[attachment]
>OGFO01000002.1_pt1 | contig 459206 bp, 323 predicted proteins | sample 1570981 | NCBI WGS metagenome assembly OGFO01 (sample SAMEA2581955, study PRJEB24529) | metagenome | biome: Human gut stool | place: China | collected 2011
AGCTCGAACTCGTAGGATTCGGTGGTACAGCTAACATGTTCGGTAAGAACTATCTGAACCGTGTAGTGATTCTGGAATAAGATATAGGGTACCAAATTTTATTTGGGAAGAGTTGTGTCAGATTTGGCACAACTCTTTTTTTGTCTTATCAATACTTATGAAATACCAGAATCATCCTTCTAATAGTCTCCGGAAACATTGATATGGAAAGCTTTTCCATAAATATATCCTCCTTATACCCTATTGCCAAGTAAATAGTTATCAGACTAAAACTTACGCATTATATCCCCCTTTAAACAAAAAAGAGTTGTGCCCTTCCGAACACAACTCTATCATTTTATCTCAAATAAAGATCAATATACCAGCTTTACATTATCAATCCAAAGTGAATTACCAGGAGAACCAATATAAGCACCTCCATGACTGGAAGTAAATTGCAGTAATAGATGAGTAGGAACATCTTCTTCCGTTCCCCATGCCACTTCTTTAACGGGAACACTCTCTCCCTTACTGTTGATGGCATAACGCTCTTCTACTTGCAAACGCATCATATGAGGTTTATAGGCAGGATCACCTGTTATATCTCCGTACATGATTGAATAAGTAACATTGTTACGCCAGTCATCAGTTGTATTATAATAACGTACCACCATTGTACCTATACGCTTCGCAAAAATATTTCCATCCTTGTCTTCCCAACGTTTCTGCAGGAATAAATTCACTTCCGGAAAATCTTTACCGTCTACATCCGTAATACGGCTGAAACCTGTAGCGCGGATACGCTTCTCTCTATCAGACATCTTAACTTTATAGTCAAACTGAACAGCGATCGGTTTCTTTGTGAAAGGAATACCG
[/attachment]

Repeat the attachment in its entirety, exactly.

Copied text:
>OGFO01000002.1_pt1 | contig 459206 bp, 323 predicted proteins | sample 1570981 | NCBI WGS metagenome assembly OGFO01 (sample SAMEA2581955, study PRJEB24529) | metagenome | biome: Human gut stool | place: China | collected 2011
AGCTCGAACTCGTAGGATTCGGTGGTACAGCTAACATGTTCGGTAAGAACTATCTGAACCGTGTAGTGATTCTGGAATAAGATATAGGGTACCAAATTTTATTTGGGAAGAGTTGTGTCAGATTTGGCACAACTCTTTTTTTGTCTTATCAATACTTATGAAATACCAGAATCATCCTTCTAATAGTCTCCGGAAACATTGATATGGAAAGCTTTTCCATAAATATATCCTCCTTATACCCTATTGCCAAGTAAATAGTTATCAGACTAAAACTTACGCATTATATCCCCCTTTAAACAAAAAAGAGTTGTGCCCTTCCGAACACAACTCTATCATTTTATCTCAAATAAAGATCAATATACCAGCTTTACATTATCAATCCAAAGTGAATTACCAGGAGAACCAATATAAGCACCTCCATGACTGGAAGTAAATTGCAGTAATAGATGAGTAGGAACATCTTCTTCCGTTCCCCATGCCACTTCTTTAACGGGAACACTCTCTCCCTTACTGTTGATGGCATAACGCTCTTCTACTTGCAAACGCATCATATGAGGTTTATAGGCAGGATCACCTGTTATATCTCCGTACATGATTGAATAAGTAACATTGTTACGCCAGTCATCAGTTGTATTATAATAACGTACCACCATTGTACCTATACGCTTCGCAAAAATATTTCCATCCTTGTCTTCCCAACGTTTCTGCAGGAATAAATTCACTTCCGGAAAATCTTTACCGTCTACATCCGTAATACGGCTGAAACCTGTAGCGCGGATACGCTTCTCTCTATCAGACATCTTAACTTTATAGTCAAACTGAACAGCGATCGGTTTCTTTGTGAAAGGAATACCG